What Fans Should Know About Han's RX-7 From 'Fast And Furious: Tokyo Drift'

There are some things about Han Lue's Mazda RX-7 in "The Fast and the Furious: Tokyo Drift" that are probably more jaw-dropping than its already striking aesthetics. Aside from Dom Toretto's first racing ace, Han's iconic ride is easily among the most impactful RX-7 appearances in the long-running franchise. Debuting in 1991, the RX-7 FD was not only the last generation of Mazda's legendary lineup, but it was also its best iteration (via Mazda). Actor Sung Kang's character Han showcased just that, albeit in an even bigger spotlight, by capturing its captivating performance and showing car-worthy looks on the silver screen.

Of course, it was also the car in which Han seemingly met his untimely demise, further highlighting its significance in the series. Some might think its slick drifting prowess, dashing exterior, and explosive ending were the only things worth noting about Han's RX-7, but it seems like there's more to it than fans might know about. For starters, most of its standout scenes — from the epic donut segment to the death-defying car chase — were actually filmed in L.A., not Tokyo. According to a YouTube video by the film's technical advisor Craig Lieberman, this was done with the help of CGI and some clever film editing. But while the action sequences are part of what made the RX-7 a fan favorite, its main attraction lies in the "Fast and Furious" car itself.

Han's RX-7 transformed a JDM icon into something special

What made the "Fast and Furious" Mazda RX-7 stand out is how it looked almost nothing like a stock FD, and that's thanks to its widebody kit courtesy of VeilSide. Another of Lieberman's YouTube videos revealed that Han's RX-7 was built by VeilSide specifically to showcase its body kit for car shows, and it used to be red instead of orange. Although there were nine other examples used in the film, the hero car had the most upgrades, which allegedly gave it 305 horsepower. However, the VeilSide RX-7's looks alone were enough to convince vehicle coordinator Dennis McCarthy to turn it into a principal car.

Han's RX-7 was rocking VeilSide's Fortune body kit, which made it almost a foot wider than its stock counterpart, but there's a good reason why it had such a name. For comparison's sake, the RX-7 had a sticker price of £25,000 ($29,528) in 1993 (via EVO). The custom Fortune kit itself is already worth ¥2,200,000 (about $16,000) excluding additional labor and shipping costs, and the "Fast and Furious" car even came with optional carbon body panels that could easily amount to over $20,000 in total (via VeilSide). Imported cars like these usually end up as scrap post-production, but fortunately for fans, that wasn't exactly the fate of Han's RX-7.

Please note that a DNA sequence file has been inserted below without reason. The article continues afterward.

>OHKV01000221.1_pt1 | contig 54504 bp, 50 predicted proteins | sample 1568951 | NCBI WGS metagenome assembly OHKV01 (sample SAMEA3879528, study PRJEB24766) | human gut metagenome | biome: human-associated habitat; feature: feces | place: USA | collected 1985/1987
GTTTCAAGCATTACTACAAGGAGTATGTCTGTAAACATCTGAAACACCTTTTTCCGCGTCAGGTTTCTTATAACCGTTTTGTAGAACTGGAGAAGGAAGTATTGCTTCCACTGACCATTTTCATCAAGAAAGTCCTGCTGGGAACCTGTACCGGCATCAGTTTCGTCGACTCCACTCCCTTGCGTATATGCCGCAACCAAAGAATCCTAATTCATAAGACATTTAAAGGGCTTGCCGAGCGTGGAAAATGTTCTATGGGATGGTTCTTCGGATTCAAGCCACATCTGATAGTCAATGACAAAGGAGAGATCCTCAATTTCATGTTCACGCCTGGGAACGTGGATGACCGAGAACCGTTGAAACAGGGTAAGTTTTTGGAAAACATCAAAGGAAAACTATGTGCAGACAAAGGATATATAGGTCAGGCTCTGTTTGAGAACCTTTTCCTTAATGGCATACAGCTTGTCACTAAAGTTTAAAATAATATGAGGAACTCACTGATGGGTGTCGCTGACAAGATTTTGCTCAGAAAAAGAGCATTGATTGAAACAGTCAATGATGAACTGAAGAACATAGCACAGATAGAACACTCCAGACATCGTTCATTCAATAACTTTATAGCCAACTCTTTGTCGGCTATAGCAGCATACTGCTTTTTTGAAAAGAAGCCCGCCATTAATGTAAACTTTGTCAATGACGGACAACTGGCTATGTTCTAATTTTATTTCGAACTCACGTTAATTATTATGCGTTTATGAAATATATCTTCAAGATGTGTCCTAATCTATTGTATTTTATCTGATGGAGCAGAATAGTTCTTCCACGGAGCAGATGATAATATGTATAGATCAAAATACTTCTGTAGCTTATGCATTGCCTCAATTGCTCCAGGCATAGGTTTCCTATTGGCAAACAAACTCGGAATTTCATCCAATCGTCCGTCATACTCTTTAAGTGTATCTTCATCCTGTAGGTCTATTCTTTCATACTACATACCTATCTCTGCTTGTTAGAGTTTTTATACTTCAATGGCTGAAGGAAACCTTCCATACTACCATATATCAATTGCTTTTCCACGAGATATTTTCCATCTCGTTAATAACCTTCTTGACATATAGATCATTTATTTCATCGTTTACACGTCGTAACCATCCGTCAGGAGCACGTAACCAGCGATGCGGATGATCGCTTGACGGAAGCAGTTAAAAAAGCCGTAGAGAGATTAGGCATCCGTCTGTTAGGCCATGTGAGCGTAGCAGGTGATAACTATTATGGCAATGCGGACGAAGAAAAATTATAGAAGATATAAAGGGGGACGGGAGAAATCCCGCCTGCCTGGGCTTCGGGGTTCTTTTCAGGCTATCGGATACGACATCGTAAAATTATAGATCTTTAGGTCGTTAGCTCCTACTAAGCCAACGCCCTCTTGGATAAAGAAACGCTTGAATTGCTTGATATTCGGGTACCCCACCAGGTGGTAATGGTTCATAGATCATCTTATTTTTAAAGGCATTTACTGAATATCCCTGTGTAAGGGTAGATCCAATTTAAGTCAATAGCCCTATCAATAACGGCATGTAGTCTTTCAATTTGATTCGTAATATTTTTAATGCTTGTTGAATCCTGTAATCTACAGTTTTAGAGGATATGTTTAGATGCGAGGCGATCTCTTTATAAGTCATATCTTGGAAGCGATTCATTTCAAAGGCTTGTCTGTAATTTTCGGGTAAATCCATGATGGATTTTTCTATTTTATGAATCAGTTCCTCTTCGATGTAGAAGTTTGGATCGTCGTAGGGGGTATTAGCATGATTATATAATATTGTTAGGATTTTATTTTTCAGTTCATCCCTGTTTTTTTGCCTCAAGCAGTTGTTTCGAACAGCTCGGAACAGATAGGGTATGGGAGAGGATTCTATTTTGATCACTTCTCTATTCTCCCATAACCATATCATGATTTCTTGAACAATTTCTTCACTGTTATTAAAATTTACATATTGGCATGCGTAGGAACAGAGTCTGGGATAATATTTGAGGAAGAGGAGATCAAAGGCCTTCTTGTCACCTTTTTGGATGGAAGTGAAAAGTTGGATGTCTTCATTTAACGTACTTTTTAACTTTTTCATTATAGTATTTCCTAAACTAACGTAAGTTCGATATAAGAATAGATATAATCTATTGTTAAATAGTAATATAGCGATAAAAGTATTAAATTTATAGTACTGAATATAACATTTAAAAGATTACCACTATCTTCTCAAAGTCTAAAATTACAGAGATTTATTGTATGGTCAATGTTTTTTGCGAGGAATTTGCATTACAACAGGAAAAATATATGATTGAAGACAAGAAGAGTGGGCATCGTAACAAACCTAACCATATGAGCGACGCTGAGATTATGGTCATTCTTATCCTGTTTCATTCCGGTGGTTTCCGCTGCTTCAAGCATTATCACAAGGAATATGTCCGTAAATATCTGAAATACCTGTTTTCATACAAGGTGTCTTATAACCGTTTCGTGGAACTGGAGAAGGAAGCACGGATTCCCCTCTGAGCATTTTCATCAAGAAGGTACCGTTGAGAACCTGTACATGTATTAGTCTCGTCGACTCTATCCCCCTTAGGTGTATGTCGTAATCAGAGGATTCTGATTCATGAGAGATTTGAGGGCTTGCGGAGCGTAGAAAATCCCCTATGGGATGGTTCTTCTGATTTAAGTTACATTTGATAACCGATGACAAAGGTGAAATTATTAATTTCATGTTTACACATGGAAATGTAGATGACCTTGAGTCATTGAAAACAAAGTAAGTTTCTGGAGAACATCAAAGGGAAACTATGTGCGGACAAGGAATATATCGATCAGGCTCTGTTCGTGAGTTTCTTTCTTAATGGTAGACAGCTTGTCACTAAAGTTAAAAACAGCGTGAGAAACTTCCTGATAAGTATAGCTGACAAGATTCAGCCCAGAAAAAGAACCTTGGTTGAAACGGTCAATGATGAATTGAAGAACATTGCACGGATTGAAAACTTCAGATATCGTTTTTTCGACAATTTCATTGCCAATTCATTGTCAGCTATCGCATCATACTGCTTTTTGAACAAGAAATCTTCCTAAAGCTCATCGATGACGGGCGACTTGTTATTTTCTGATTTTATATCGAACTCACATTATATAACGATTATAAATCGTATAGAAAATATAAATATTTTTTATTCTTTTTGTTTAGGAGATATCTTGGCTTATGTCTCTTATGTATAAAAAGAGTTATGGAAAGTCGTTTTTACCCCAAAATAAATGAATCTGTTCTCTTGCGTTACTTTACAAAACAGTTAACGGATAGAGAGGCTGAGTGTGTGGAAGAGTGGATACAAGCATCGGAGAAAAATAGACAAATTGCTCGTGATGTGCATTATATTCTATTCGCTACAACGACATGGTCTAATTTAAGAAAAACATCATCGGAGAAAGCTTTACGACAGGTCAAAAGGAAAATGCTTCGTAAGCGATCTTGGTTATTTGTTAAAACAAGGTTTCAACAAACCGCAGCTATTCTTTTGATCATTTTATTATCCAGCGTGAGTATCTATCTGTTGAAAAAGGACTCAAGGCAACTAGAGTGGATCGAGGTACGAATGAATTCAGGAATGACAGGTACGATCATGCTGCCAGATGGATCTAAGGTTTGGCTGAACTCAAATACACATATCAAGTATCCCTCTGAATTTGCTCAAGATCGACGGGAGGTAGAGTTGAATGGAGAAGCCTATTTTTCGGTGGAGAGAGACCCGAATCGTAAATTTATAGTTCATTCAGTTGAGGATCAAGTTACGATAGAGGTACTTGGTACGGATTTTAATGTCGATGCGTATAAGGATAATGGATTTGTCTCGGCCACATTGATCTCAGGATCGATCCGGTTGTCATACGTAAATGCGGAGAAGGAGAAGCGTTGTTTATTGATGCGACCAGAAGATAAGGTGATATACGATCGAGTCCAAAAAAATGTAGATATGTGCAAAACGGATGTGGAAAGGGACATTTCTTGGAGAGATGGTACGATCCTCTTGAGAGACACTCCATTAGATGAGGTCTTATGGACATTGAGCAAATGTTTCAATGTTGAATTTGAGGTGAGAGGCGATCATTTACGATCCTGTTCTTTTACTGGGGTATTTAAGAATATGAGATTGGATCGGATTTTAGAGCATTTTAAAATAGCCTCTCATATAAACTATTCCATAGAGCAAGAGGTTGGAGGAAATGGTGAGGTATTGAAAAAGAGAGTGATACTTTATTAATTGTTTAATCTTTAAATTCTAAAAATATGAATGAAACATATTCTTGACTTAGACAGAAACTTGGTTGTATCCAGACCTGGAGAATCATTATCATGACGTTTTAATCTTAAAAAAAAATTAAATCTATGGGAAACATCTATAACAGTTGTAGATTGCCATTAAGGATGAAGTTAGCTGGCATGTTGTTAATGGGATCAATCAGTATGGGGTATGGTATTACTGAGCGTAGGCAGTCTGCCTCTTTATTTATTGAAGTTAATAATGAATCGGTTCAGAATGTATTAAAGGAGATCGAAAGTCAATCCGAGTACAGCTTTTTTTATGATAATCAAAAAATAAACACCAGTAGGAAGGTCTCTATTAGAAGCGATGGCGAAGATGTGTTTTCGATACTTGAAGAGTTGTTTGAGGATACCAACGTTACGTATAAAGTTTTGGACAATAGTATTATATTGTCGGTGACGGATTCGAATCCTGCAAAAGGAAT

What happened to the 'Fast and Furious' RX-7?

In "The Fast and the Furious: Tokyo Drift," the RX-7 literally ended its appearance with a bang, but in reality, it simply took a trip back to its homeland. Due to the 25-year import rule, the cars couldn't remain in the U.S. and had to be returned to Japan after filming. Lieberman claims the only two remaining examples of Han's RX-7 were eventually bought by UK dealership Newera Imports. According to its seller, the second surviving counterpart was bought by a "well-known Australian sports car collector." 

As for the hero car, its styling was apparently envisioned by VeilSide CEO Hironao Yokomaku as a blend of supercar looks with hints of Japanese heritage. The exposed screws on its headlight were meant to mimic samurai armor, while its rear was inspired by the '63 Corvette Stingray. The result is a bespoke RX-7 that took first place at the 2005 Tokyo Auto Salon before it even became a "Fast and Furious" car. 

Unfortunately, the hero car is already sold as well, but at least Han — Sung Kang, rather — won't feel too down, because it's not his favorite car in the franchise. In a YouTube video interview, Kang revealed that those honors actually belong to the "Tokyo Drift" Mustang Fastback due to his admiration for Steve McQueen and "Bullitt." Well, at least Han's iconic car will forever remain the definitive "Fast and Furious" RX-7 in the eyes of fans worldwide.